| Discussion|| |
Falls and Motor Vehicle accidents are major causes of TBI which can be prevented by appropriate primary prevention methods. Further after the occurrence of TBI, prompt treatment intervention is equally important. Rapid identification and stabilization of patients with severe TBI are essential for the effective initial management of focal injuries, conditions that contribute to secondary brain injury and also prevent the unwanted sequel. However, the outcome from severe head injury is dependent on a different range of factors including baseline patient characteristics, preexisting medical conditions (diabetes, heart disease), the severity of TBI, occurrence of medical complications, and secondary brain insults following the injury. Apart from all these, the heterogeneity of severe head injury makes it difficult to apply the clinical decision-making in individual patients. Recent studies have focused on the potentiality of biomarkers, such as the levels of S-100 β protein, neuron-specific enolase, and α-synuclein in the blood and/or CSF, to predict the neurological outcome. Further extensive research is needed to understand if these biomarkers can be targeted specifically to modify the treatment intervention and also affect prognosis following TBI.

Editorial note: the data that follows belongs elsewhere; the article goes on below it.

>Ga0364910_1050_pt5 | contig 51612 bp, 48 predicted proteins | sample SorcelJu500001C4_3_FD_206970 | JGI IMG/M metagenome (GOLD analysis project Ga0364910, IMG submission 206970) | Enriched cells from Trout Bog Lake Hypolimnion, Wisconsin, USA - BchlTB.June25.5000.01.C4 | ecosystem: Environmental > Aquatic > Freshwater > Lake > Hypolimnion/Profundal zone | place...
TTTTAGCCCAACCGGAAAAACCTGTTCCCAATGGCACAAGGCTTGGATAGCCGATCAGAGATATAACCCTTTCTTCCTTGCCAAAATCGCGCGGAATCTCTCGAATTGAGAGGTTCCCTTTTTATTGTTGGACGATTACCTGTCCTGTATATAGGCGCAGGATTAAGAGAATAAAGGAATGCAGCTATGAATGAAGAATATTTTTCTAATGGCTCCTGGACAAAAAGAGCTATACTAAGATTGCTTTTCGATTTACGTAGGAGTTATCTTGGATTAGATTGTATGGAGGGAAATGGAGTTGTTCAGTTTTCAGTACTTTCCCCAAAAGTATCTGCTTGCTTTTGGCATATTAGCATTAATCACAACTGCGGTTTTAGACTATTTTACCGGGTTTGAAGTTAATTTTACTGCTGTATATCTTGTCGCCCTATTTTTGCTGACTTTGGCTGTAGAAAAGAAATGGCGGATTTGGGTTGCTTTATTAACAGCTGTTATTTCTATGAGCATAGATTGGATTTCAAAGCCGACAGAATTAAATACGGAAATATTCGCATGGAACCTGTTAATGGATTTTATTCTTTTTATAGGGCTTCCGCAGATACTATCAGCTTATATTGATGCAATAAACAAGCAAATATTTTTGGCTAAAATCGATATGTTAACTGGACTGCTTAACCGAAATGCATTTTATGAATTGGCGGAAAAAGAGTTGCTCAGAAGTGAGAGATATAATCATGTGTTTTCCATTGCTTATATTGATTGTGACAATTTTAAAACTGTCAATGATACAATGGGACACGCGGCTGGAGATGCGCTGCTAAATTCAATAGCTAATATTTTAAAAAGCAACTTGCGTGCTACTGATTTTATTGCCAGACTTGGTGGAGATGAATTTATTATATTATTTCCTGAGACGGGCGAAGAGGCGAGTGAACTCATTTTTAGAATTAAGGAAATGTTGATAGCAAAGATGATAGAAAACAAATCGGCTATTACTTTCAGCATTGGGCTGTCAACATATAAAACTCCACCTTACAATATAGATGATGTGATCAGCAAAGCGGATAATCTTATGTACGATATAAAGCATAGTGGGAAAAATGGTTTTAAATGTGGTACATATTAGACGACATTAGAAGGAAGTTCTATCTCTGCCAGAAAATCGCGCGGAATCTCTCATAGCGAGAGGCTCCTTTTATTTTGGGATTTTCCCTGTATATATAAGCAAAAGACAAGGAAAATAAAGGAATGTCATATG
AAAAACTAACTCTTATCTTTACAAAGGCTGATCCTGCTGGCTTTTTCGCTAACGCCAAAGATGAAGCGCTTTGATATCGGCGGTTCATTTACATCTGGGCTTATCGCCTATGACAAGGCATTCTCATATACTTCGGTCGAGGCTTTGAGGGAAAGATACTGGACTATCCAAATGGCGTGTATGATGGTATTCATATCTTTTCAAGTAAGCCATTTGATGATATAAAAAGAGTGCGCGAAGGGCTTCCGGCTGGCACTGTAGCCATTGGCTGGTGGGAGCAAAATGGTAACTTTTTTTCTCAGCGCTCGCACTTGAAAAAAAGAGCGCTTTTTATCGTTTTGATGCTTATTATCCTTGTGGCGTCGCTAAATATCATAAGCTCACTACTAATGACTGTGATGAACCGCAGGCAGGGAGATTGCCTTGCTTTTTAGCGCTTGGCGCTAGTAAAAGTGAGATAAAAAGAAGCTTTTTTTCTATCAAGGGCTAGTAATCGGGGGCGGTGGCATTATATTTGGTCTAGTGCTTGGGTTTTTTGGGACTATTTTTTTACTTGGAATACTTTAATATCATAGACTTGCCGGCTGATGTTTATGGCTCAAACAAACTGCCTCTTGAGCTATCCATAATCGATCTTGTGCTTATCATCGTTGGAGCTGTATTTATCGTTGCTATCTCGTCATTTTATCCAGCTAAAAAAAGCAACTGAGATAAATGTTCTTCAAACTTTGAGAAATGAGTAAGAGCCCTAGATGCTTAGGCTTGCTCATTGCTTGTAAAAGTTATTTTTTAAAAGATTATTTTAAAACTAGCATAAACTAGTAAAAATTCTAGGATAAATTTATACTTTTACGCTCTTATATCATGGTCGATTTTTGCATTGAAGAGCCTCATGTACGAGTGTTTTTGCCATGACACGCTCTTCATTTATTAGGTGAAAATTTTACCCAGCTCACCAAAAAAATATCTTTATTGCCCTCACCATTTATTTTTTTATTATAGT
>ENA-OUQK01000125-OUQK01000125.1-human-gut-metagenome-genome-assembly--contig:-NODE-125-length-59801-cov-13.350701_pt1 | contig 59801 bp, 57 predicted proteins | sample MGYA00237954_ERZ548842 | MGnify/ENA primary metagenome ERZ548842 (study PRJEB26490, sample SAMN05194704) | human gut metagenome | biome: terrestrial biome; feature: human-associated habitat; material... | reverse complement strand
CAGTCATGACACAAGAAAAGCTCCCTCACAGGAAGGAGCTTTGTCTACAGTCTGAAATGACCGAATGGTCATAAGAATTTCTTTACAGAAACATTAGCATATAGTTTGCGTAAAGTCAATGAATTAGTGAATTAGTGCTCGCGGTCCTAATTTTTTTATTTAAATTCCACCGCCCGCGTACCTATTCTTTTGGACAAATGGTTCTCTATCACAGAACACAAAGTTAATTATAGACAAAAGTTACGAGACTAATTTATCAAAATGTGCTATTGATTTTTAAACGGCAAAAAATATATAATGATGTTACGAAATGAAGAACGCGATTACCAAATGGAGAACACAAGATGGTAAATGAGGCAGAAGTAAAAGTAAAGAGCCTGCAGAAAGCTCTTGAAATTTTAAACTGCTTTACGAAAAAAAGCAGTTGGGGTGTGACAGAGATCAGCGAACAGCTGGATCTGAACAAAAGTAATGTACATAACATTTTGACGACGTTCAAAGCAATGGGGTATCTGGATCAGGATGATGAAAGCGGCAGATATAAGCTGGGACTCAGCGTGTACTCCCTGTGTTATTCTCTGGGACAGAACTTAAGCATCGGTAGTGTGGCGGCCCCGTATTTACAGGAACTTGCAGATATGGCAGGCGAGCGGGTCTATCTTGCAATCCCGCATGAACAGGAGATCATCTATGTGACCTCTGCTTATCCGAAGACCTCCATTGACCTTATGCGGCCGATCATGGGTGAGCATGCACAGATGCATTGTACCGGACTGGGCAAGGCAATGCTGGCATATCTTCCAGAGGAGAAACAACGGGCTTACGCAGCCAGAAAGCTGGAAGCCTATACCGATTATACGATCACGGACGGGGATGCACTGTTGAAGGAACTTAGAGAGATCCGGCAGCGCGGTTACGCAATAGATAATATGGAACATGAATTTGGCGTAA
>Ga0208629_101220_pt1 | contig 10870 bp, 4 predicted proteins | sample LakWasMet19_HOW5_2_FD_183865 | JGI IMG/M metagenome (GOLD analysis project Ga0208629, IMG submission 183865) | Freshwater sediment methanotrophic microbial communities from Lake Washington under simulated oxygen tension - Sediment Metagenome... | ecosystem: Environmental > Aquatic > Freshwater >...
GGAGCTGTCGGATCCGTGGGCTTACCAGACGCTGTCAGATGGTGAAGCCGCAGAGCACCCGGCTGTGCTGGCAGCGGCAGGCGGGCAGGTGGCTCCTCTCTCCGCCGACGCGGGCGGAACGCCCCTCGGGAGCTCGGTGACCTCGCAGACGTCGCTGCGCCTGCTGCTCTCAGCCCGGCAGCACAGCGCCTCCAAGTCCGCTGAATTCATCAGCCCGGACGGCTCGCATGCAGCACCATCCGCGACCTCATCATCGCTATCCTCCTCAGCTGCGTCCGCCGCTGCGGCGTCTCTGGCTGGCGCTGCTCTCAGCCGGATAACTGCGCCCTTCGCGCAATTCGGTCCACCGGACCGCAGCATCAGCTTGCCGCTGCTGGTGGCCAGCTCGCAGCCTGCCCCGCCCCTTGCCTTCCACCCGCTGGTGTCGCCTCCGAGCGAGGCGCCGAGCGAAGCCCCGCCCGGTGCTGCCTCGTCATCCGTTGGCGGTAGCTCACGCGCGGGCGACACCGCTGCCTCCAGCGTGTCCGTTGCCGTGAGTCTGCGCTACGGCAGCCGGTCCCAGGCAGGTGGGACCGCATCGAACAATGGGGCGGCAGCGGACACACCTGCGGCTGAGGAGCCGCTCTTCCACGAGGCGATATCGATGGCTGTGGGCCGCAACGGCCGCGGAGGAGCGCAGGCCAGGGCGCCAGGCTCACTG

Appropriate measures should be taken to expand knowledge about evidence-based interventions to prevent secondary injury associated with TBI to maximize neurocognitive recovery and increase functional independence. Healthcare providers have to be necessarily trained to promote prevention, early intervention, appropriate use of assessment scales, and effectively implement acute and rehabilitation therapies. An intensive team approach is needed to collaborate with the expertise of psychiatrists, neurologists, and psychologists for the efficient management of the patients. A careful assessment is required to get an accurate description of patient's functional and neurobehavioral status after the injury. Patients experiencing suicidal thoughts need aggressive psychological rehabilitation and care. In addition, caregivers have to be trained specially to take care of such patients. Future studies are to be focused on understanding if there are improved outcomes in the patients who are under the care of such trained caregivers. Such studies proved with evidence can help us focus on improving the quality of life for both the patients and also the caregivers. In conclusion, collaborative efforts are needed to continue and support research in this field in future, for accommodating better treatment and rehabilitative options to the patients who suffer TBI.